The point is…..we have to continually keep at the task of organization so that it doesn’t get away from us and become an overwhelming task.

As most of you probably know, there's even a Facebook group devoted specifically to this subject The Organized Genealogist.  It's a wonderful group full of ideas and genealogists just like us who need help.
 
I encourage all of you to take that hour and accomplish a specific chore in your own work area.  When you do, please tell me what you did and how it feels to have accomplished the task.  Leave me a comment or send me an email via the contact me tab.

HERE ARE SOME OTHER POSTS I’VE WRITTEN – I hope they’ll inspire you



Happy hunting,
Michigan Girl
Copyright ©  2010-2019   Diane Gould Hall
ALL RIGHTS RESERVED.  NO USE WITHOUT PERMISSION

Monday, December 31, 2018

2018 YEAR END FAMILY TREE PROGRESS REPORT ~ By the numbers–How many new people? How many new events and sources?

family stat chart diagram
This is a topic that was first shared on Randy Seaver’s blog Genea-Musings.   It’s all about the statistics or numbers in your database.  How well did we actually do in our research of family?
2018 is quickly drawing to a close.  Each year I take a look back at my Legacy database to see how my family tree has progressed.  
To get to your statistics report in Legacy go to the Help tab>About Legacy and click on General.
  • Have I added more people? Although that isn’t my primary goal.
  • Have I kept up with citing my sources?
  • How about events?  Have I continued to enter events for ancestors lives?
  • Am I continuing to add media to my tree?
I’ve run this year’s report and here is how it looks.

Family stat report 2018 annot

Let’s go back to the 2017 year end report and see what that looked like.

Family stat report 2017

I see that I have 508 more people in my tree.  That’s an addition of 1.4 people per day.  Since I don’t work on my tree each and every day, that’s not bad.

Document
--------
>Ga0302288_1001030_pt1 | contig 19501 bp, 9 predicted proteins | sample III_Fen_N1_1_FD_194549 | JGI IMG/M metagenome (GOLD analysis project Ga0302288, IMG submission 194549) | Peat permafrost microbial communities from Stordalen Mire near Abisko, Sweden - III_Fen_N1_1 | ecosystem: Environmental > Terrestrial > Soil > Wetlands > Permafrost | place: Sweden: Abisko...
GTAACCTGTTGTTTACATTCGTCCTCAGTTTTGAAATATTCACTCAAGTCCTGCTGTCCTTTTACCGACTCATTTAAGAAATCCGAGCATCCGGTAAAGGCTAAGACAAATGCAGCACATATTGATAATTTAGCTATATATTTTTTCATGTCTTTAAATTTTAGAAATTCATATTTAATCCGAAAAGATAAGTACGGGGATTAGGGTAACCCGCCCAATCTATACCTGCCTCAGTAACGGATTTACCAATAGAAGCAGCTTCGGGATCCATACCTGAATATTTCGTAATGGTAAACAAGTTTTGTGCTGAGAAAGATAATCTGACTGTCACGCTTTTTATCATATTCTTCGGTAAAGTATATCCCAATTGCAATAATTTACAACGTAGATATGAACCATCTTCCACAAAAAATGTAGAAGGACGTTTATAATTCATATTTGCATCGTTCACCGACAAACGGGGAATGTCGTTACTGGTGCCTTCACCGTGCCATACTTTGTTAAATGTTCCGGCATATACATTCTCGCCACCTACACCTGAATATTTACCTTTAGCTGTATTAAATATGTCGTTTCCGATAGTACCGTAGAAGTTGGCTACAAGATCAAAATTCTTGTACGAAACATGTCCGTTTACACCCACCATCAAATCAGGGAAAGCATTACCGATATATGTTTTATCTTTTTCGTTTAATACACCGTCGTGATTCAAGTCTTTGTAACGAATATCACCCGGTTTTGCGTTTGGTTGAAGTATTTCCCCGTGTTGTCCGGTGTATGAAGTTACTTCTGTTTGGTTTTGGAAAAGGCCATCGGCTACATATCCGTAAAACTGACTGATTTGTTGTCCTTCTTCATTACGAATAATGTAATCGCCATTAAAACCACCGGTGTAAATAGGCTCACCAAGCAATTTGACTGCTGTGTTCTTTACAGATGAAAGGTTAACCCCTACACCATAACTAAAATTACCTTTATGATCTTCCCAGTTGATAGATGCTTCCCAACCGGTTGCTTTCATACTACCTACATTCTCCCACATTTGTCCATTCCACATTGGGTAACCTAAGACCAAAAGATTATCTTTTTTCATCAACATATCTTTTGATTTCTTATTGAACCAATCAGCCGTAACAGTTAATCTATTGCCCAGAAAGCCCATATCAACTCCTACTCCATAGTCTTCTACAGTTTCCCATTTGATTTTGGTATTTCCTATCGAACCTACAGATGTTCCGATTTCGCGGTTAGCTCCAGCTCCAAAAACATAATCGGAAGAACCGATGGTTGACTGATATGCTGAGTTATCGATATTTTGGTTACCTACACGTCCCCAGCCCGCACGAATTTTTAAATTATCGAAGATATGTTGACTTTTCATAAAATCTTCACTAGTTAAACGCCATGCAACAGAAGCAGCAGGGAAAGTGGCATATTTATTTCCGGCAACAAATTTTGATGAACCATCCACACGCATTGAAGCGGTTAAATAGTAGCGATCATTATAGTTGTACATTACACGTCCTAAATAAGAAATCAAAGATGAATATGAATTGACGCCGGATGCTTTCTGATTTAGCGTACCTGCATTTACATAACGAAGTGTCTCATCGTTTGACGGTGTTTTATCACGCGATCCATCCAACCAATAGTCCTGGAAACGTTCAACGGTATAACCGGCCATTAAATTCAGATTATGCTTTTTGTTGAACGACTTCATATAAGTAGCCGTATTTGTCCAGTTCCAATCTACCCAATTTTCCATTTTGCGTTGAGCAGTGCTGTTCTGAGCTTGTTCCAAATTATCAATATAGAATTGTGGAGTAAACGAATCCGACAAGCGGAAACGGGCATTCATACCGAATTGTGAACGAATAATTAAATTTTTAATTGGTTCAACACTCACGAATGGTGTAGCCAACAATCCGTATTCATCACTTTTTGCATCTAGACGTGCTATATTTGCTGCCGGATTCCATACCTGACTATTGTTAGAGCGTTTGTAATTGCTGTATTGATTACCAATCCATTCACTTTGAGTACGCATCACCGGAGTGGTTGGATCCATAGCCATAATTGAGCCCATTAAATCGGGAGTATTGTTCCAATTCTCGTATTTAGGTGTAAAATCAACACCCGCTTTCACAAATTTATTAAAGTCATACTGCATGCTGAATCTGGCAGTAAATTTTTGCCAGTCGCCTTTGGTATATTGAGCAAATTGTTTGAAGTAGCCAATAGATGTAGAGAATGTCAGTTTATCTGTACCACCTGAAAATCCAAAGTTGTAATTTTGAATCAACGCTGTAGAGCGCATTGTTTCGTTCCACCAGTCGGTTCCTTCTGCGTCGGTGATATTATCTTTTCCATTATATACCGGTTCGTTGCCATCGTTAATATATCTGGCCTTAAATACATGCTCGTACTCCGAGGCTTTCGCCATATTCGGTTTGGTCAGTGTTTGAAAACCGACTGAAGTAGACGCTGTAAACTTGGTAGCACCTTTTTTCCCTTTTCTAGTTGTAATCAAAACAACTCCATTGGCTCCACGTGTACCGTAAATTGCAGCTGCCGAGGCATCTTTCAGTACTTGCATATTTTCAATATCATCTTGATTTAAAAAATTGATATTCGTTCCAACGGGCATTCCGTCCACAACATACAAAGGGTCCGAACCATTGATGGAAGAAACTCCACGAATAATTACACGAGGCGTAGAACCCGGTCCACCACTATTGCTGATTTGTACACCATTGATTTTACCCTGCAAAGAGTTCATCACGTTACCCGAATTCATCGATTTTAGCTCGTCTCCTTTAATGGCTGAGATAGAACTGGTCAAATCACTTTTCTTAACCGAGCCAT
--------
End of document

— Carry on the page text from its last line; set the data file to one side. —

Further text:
How about citations?  Have I continued to be diligent about adding sources to the items I am entering, census, vital records, newspaper articles etc.?

By dividing the citations by the number of individuals you come up with a percentage.  Last year that percentage was 222.5%.  This year for 2018 the percentage is 213.7%.  That’s a drop of 8.8%.  I believe this is the first year in 5 years that my citations have dropped.  What this means is that I’ve gotten lazy.  I add people and events and I’m not citing them like I used to.  For me it’s vitally important that what I put into my tree, be verified by sources and those sources MUST be cited. Legacy makes it so easy and I’ve been doing it for years, so I have no excuse.

Let’s take a look back 5 years and see what’s happened in my tree. 
Here’s the year end report from December 2013. (Aren’t these some ugly colors I was using back than?)

Family stat report 2013annot

Here’s a comparison table of 5 years of work on my family tree.

family stats table 2018

In these 5 years I’ve added about 360 people per year to my tree.  That’s an average of just under 1 person per day.  This means I’m discovering new families.  How many new families?  According to the stats I am adding about 128 families per year.  The largest jump I see is the number of times I have linked media to events in my tree.  I will admit to being a media junkie.  I want the visual proof of what I record.  Whether it’s a marriage register, a page from a book, a draft card, pension card or census report.  I like to add that image to my tree.
 
The question for me is, what are my goals for 2019? 
  • Definitely to increase my citation percentage and quit being lazy about citing sources
  • To continue to add individuals and families to my tree
  • To go back and look at some of the families I haven’t looked at in a while
  • To continue to blog about my journey
  • To keep attending conferences, seminars and classes to increase my knowledge
  • To break down a couple of brick walls I’ve had for over 15 years
That sounds like enough goals to keep me out of trouble in the coming year.  LOL!

What are your goals for 2019?  I’d love to hear about them.  Perhaps you’ll mention something I’ve missed and inspire me.  Are we cousins?  Maybe we can work together on our goals?  I love collaboration.

I wish you the greatest of success in your research in the coming year.

Happy hunting,

Michigan Girl
Copyright ©  2010-2018   Diane Gould Hall
ALL RIGHTS RESERVED.  NO USE WITHOUT PERMISSION